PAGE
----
7. Lines I Should Have Crossed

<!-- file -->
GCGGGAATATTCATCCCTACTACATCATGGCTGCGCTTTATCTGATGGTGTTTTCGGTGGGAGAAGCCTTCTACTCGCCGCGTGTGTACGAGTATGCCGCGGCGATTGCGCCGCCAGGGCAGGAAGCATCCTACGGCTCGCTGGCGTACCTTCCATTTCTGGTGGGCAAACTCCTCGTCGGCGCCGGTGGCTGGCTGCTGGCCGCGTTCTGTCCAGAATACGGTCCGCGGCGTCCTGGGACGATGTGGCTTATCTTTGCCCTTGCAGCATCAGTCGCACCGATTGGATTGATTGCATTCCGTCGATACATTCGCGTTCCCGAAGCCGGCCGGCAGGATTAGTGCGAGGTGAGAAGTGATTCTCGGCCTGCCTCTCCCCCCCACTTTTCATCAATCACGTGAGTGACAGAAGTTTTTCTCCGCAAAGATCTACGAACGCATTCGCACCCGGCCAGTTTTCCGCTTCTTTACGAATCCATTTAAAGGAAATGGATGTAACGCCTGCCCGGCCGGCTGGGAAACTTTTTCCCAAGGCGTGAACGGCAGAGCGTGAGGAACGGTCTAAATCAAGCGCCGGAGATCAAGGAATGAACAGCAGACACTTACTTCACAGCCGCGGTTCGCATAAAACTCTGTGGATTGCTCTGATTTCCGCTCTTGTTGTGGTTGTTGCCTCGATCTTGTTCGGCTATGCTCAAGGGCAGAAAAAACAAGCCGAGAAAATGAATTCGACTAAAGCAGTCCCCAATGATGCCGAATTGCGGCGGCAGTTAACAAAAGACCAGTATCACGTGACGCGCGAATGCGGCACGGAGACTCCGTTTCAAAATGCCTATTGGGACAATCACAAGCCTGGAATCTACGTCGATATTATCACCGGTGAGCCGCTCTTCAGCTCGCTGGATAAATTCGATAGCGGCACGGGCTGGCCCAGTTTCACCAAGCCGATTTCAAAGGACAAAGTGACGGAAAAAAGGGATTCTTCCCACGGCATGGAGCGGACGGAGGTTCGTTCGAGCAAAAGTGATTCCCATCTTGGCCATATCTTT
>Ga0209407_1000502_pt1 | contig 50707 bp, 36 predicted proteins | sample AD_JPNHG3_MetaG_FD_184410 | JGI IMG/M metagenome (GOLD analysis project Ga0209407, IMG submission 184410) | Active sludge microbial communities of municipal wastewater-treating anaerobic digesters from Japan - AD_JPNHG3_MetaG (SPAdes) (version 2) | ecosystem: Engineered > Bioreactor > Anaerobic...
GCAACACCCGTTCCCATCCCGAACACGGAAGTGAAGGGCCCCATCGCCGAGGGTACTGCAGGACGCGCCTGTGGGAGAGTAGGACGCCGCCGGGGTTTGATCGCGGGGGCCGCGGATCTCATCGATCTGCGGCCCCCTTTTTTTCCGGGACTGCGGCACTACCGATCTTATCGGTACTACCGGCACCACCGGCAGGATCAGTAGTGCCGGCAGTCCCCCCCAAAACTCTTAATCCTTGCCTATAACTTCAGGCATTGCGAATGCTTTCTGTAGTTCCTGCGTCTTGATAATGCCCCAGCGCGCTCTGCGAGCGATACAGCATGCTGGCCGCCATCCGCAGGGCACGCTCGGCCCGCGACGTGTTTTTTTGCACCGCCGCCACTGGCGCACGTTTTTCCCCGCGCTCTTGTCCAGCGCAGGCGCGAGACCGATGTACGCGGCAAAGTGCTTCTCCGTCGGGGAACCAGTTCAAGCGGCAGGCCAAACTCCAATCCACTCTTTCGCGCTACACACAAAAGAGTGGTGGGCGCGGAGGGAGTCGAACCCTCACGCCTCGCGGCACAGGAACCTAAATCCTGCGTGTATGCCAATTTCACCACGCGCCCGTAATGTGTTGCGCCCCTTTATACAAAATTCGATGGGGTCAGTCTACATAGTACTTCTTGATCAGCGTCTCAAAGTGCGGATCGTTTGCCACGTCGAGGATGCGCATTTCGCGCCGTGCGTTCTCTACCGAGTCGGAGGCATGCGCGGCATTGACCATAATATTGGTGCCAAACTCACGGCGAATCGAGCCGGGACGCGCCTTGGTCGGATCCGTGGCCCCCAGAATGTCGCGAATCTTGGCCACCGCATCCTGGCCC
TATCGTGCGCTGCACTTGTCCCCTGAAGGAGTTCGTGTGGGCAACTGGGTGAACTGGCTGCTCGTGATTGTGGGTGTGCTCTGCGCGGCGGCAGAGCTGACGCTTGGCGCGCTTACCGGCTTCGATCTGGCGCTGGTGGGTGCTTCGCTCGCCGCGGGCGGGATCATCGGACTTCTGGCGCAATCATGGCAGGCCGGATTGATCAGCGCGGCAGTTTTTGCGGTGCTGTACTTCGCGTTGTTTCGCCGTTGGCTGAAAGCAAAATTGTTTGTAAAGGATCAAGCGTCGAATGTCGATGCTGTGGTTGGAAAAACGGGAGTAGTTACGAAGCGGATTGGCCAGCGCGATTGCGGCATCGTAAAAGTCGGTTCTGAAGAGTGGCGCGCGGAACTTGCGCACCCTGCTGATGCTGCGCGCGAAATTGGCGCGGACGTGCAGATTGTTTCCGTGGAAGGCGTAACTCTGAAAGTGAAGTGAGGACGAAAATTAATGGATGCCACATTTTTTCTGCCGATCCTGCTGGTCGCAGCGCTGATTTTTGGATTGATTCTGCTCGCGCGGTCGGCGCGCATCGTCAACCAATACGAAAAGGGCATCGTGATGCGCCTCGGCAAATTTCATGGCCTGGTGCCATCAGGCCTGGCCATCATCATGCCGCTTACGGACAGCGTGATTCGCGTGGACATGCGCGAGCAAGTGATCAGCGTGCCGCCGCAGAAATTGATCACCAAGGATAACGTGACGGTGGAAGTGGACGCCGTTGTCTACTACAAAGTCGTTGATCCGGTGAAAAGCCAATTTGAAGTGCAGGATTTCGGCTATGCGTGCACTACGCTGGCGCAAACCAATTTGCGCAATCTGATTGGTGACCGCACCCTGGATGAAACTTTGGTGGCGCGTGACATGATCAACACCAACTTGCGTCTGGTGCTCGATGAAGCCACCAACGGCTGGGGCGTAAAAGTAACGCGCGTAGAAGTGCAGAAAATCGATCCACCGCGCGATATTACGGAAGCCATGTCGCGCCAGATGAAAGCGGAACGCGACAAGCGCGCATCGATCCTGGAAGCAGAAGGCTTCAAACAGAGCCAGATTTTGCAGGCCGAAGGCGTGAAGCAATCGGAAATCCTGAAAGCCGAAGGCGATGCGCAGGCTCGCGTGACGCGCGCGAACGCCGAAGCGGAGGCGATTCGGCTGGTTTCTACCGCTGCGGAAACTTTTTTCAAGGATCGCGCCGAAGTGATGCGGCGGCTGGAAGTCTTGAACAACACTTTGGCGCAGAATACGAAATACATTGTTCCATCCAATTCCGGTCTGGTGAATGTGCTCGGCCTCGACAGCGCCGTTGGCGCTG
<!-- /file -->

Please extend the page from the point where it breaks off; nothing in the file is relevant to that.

On a sidewalk in my neighborhood in the rain: I’m flip-flopping down my street, my sweatpants soaked at the bottom. I take off my shoes and run as quickly as I can, feeling silly, thinking that nothing ever goes quite the way you want it to, especially when you’re trying to create a movie-perfect kiss in the rain. I catch up to Ben just as I’m beginning to think I won’t be able to. He grabs my hand. Everything smells like coconut—yellow coconut lotion that comes in a little plastic bottle, sample size, and it’s running down in my arms in streaks from the rain—and then he wraps his arms around me. And I’m thinking, kiss me. I’m thinking, I’ll never be able to write about this. I’m thinking, he’s dating my best friend. I’m thinking, please don’t kiss me. I slide out from between his arms. “I can’t,” I say, and I begin to run down the sidewalk toward my house. He follows—gives me a second chance—but I keep running. I tell myself I didn’t let him kiss me because it was the right thing to do, but really I’m running because I was afraid I’d be bad at it.